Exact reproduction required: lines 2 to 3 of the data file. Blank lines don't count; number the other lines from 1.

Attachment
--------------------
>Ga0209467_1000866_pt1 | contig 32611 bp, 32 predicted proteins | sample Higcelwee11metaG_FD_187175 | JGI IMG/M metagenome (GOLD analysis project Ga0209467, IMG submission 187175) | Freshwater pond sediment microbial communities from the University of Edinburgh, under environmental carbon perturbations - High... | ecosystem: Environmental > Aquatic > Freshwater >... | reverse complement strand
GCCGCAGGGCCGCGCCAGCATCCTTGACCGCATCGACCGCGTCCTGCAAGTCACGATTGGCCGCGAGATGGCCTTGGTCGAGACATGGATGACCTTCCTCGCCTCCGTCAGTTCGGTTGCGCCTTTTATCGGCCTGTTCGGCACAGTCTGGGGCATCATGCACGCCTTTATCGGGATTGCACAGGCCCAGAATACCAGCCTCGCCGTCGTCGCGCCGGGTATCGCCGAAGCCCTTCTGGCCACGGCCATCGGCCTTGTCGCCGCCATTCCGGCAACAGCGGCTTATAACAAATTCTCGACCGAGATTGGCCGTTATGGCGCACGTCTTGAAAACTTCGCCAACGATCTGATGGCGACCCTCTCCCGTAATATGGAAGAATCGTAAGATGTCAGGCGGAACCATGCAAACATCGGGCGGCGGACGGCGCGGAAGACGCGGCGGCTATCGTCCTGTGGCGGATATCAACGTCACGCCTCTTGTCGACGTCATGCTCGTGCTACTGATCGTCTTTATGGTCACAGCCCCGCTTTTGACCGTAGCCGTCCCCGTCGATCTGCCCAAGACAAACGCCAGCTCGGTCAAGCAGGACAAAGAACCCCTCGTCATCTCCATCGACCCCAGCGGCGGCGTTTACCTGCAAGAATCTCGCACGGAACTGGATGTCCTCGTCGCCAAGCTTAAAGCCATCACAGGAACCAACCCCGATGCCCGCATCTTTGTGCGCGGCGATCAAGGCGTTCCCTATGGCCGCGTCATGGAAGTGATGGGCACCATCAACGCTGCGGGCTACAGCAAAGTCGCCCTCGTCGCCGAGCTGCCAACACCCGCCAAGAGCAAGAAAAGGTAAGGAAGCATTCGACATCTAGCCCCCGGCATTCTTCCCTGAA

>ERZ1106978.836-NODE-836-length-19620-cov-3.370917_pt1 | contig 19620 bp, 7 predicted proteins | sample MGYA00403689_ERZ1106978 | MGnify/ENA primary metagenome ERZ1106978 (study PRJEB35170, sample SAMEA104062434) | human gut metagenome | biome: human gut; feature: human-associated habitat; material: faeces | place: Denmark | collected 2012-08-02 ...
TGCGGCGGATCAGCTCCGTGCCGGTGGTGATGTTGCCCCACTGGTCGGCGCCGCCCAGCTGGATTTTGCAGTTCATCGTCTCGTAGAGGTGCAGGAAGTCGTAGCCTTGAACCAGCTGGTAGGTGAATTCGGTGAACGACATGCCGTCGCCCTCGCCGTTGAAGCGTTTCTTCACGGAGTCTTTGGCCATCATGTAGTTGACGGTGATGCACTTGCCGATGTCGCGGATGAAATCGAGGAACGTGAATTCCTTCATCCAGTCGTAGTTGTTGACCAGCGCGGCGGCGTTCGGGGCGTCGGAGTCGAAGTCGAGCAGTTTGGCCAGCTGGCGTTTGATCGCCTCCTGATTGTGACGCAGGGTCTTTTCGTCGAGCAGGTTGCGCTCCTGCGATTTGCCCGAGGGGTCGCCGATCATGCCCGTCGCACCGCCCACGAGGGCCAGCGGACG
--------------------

GCCGCAGGGCCGCGCCAGCATCCTTGACCGCATCGACCGCGTCCTGCAAGTCACGATTGGCCGCGAGATGGCCTTGGTCGAGACATGGATGACCTTCCTCGCCTCCGTCAGTTCGGTTGCGCCTTTTATCGGCCTGTTCGGCACAGTCTGGGGCATCATGCACGCCTTTATCGGGATTGCACAGGCCCAGAATACCAGCCTCGCCGTCGTCGCGCCGGGTATCGCCGAAGCCCTTCTGGCCACGGCCATCGGCCTTGTCGCCGCCATTCCGGCAACAGCGGCTTATAACAAATTCTCGACCGAGATTGGCCGTTATGGCGCACGTCTTGAAAACTTCGCCAACGATCTGATGGCGACCCTCTCCCGTAATATGGAAGAATCGTAAGATGTCAGGCGGAACCATGCAAACATCGGGCGGCGGACGGCGCGGAAGACGCGGCGGCTATCGTCCTGTGGCGGATATCAACGTCACGCCTCTTGTCGACGTCATGCTCGTGCTACTGATCGTCTTTATGGTCACAGCCCCGCTTTTGACCGTAGCCGTCCCCGTCGATCTGCCCAAGACAAACGCCAGCTCGGTCAAGCAGGACAAAGAACCCCTCGTCATCTCCATCGACCCCAGCGGCGGCGTTTACCTGCAAGAATCTCGCACGGAACTGGATGTCCTCGTCGCCAAGCTTAAAGCCATCACAGGAACCAACCCCGATGCCCGCATCTTTGTGCGCGGCGATCAAGGCGTTCCCTATGGCCGCGTCATGGAAGTGATGGGCACCATCAACGCTGCGGGCTACAGCAAAGTCGCCCTCGTCGCCGAGCTGCCAACACCCGCCAAGAGCAAGAAAAGGTAAGGAAGCATTCGACATCTAGCCCCCGGCATTCTTCCCTGAA

>ERZ1106978.836-NODE-836-length-19620-cov-3.370917_pt1 | contig 19620 bp, 7 predicted proteins | sample MGYA00403689_ERZ1106978 | MGnify/ENA primary metagenome ERZ1106978 (study PRJEB35170, sample SAMEA104062434) | human gut metagenome | biome: human gut; feature: human-associated habitat; material: faeces | place: Denmark | collected 2012-08-02 ...